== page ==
Good day everyone,

I am new on this site and I hope to find here help, since I am not going anywhere with the literature I have found.

I try to calculate realistically the heat loss of a hot, uninsulated pipe. Let's say, it is $170\,\,C$, 1 meter long, $8" (=0,203\,\,m)$ of diameter. I want to calculate the whole losses for the situation of no wind (only normal convection) and $20C$ of outside temperature.

The $170C$ is the temperature at the outside surface of the pipe, the surface is known, I also know the Stefan–Boltzmann constant ($\sigma$) and I take $\alpha=5$ for the convective coefficient of air at the surface of the pipe as well as $\epsilon=0.85$ for the steel pipe emissivity.

My problem is, that in literature, some parameter is always being rejected as negligible due to the fact, that most of the times the example is some kind of exercise of a heat transfer class. I want to calculate the real thing and then decide what is negligible and what is not. So my main question is: do I just add the radiation losses to the convective losses of the pipe ?

$$Q_{loss} = Q_{conv}+ Q_{rad}$$

$$= (\alpha*Α*\Delta T) + \epsilon*Α*\sigma*((T_{pipe})^4-(T_{air})^4) \tag{with T in K}$$

According the above, I get $Q_{conv} = 479\,\,W$ and $Q_{rad} = 958\,\,W$.

Is there any mistake in my way of thinking or is it truly that simple ?

Thanks in advance.


  • $\begingroup$ I have not checked your derivation but intuitively 500W for convective losses for such a large and hot pipe is at least one order of magnitude too low. $\endgroup$ – Alexander Dec 30 '13 at 14:57
  • $\begingroup$ $ T$ vs $T^4 $ is the difference. $\endgroup$ – user28737 Dec 31 '13 at 2:28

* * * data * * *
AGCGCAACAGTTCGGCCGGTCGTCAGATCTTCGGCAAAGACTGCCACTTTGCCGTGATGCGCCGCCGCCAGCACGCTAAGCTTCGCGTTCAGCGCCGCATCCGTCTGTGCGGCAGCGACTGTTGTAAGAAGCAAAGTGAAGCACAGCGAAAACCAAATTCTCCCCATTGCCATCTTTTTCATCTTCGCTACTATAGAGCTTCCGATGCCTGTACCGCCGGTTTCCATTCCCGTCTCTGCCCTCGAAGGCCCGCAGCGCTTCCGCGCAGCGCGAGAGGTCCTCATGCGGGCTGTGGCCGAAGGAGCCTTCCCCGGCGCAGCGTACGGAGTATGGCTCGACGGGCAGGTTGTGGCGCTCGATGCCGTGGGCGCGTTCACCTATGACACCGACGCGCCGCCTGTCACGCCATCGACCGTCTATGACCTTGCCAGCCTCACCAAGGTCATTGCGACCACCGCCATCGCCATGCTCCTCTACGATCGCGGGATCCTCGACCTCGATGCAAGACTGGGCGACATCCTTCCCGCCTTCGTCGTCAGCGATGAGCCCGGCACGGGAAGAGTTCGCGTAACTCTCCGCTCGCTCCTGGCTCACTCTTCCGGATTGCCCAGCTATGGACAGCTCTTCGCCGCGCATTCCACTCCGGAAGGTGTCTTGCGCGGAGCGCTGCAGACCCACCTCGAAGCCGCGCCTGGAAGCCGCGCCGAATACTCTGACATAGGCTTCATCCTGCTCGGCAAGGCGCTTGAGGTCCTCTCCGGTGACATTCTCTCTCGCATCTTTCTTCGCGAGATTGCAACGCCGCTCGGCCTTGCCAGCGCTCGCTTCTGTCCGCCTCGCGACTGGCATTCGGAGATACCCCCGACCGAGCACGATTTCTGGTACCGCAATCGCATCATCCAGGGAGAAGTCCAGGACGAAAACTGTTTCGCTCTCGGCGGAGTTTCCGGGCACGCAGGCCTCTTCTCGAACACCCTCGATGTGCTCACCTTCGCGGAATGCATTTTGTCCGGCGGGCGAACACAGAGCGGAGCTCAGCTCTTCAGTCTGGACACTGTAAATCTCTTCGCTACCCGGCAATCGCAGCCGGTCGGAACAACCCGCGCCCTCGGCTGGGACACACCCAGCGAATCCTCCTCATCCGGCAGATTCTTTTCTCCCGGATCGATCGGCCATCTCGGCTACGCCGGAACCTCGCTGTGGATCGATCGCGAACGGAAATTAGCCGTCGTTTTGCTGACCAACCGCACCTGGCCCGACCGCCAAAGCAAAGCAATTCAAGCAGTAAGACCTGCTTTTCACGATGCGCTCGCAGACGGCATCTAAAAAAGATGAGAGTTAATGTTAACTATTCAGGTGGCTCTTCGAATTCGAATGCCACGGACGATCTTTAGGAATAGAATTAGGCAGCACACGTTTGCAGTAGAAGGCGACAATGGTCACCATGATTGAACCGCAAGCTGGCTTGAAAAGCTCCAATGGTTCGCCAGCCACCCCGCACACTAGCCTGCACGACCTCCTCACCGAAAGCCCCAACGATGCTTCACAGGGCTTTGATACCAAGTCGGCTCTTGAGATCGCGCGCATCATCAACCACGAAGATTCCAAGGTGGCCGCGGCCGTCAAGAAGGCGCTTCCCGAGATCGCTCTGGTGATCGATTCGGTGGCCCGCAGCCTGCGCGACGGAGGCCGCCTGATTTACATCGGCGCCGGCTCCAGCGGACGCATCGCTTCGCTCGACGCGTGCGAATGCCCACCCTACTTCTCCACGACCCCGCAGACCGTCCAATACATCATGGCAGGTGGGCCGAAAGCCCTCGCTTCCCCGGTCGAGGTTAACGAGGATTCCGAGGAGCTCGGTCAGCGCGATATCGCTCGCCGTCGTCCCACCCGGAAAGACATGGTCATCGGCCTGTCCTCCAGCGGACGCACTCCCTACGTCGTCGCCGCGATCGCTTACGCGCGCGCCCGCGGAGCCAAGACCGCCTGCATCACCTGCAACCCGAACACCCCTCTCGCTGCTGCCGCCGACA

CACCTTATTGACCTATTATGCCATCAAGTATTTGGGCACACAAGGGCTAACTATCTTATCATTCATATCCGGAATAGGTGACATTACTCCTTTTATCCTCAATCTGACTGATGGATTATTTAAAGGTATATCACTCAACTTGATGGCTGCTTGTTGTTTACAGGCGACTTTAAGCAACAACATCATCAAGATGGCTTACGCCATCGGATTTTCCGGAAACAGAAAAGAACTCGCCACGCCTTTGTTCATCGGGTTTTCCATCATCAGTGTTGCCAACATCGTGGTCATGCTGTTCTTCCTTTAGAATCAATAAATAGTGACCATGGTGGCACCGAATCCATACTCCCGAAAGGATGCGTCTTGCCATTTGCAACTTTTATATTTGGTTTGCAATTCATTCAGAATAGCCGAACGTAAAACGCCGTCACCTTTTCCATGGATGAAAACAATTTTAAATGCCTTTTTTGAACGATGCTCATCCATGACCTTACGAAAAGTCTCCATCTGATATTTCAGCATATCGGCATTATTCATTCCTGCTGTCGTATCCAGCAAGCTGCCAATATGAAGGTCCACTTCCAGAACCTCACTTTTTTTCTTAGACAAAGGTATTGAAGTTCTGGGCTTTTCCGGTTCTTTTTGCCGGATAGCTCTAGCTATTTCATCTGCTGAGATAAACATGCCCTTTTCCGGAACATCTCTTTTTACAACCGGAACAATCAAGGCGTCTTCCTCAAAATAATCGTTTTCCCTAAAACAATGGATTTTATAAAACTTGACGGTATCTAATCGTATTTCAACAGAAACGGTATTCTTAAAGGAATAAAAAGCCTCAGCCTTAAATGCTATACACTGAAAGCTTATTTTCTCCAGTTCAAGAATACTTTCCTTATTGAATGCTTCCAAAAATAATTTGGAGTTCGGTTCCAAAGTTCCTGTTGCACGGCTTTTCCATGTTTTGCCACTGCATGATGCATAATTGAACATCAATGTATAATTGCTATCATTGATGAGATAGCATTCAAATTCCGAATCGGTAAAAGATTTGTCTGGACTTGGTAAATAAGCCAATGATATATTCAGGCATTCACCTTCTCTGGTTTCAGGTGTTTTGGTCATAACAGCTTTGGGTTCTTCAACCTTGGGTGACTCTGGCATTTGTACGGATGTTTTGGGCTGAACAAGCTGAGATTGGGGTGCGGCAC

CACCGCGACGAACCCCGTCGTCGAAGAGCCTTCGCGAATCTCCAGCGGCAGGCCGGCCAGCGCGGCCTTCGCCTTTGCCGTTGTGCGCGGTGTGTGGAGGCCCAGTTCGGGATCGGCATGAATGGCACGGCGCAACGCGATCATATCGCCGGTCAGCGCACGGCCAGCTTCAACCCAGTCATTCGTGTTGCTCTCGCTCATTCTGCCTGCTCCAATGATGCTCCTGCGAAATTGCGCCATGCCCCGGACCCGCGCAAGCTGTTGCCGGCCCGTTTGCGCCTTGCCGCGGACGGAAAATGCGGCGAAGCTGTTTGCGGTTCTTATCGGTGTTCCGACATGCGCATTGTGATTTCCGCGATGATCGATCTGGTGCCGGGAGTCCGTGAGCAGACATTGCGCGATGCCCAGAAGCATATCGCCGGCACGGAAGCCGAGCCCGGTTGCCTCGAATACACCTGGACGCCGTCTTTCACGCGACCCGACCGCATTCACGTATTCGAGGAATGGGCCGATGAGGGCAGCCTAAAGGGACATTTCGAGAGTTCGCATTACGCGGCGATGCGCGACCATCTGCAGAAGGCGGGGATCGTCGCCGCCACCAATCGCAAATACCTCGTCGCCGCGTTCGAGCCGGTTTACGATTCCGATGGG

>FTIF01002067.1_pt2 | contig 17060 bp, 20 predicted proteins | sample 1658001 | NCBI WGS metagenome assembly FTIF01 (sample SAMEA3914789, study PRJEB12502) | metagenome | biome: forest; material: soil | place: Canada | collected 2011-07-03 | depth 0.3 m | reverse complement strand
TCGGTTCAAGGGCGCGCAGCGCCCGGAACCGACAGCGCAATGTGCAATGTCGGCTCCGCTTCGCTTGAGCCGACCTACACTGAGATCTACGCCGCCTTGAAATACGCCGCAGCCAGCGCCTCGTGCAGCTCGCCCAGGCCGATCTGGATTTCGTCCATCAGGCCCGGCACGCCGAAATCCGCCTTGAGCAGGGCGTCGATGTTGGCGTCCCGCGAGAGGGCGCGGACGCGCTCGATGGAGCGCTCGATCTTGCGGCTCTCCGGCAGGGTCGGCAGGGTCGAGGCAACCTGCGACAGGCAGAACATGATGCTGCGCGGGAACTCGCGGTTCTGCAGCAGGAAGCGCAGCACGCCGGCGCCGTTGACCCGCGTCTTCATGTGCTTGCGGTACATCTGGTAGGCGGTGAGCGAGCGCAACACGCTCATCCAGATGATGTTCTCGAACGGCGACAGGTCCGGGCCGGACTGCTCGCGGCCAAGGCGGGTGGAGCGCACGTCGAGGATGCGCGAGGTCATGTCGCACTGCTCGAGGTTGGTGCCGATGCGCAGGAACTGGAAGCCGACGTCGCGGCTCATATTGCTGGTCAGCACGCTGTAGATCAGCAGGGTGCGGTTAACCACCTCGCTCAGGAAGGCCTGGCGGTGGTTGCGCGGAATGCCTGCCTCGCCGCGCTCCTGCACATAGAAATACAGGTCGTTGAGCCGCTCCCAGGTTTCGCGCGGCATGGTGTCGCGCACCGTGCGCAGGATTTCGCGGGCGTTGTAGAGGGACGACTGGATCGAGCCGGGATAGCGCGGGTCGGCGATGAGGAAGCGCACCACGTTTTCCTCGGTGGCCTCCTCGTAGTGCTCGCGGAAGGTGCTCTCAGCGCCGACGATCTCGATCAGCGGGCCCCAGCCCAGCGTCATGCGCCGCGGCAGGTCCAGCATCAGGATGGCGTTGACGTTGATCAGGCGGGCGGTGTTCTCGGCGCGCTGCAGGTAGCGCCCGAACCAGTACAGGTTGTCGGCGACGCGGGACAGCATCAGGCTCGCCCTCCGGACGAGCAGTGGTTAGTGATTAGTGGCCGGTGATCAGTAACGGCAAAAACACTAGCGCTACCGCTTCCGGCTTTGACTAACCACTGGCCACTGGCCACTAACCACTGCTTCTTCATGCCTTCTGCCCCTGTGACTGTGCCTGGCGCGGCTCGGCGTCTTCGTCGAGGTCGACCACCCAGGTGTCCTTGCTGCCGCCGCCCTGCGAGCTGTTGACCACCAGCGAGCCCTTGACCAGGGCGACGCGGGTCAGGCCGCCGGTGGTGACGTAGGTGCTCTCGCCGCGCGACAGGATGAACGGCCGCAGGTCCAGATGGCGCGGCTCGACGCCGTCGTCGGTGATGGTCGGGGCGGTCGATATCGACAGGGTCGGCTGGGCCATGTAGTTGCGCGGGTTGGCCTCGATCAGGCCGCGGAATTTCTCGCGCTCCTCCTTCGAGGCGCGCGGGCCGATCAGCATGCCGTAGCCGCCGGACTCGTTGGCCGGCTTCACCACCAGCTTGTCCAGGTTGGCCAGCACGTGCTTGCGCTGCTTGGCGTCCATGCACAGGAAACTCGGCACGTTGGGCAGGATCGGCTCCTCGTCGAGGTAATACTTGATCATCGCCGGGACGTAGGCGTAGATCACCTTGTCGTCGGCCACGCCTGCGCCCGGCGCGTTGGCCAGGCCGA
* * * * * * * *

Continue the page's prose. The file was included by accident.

Other small effects that you may be ignoring are heat conduction to the air and temperature drop along the pipe.

If the fluid is a gas, its temperature may drop by some small amount due to pressure drop along the pipe. The fluid temperature will also drop due to the heat transfer that you calculate. An old reference for these effects is Chapter 8 of Compressible Fluid Flow by Ascher Shapiro (1953).

Some practical data on heat transfer may be found in Marks' Standard Handbook for Mechanical Engineers. In the 2007 edition, Eqn 4.4.15 is applicable to practical calculations. This equation uses a combined convective and radiative heat transfer coefficient approach. A table of combined coefficients is also given.


This should really only be a comment but I can't comment without 50 reputation points..

Your calculations are very simplified. The general procedure for the convection part for this type of pipe through room problem is: 1 - Calc. Coefficient of thermal expansion 2 - calc. Rayleigh number 3 - calc. Nusselt number 4 - calc. convective heat transfer coefficient 5 - calc. convective heat transfer

As for your main question, yes you do just add the heat transfer from the different modes to get the overall heat transfer.

As for whether your transfer via radiation value is correct, that depends mostly of if the assumption that all surfaces within view are the same temp. as the air is correct.

This book is a good intro to heat transfer


According to http://www.engineeringtoolbox.com/steel-pipes-heat-loss-d_53.html , the heat losses are close to what you get. I'd note that the convective coefficient of air is rather tricky: it depends even on the orientation of the pipe (horisontal/vertical).


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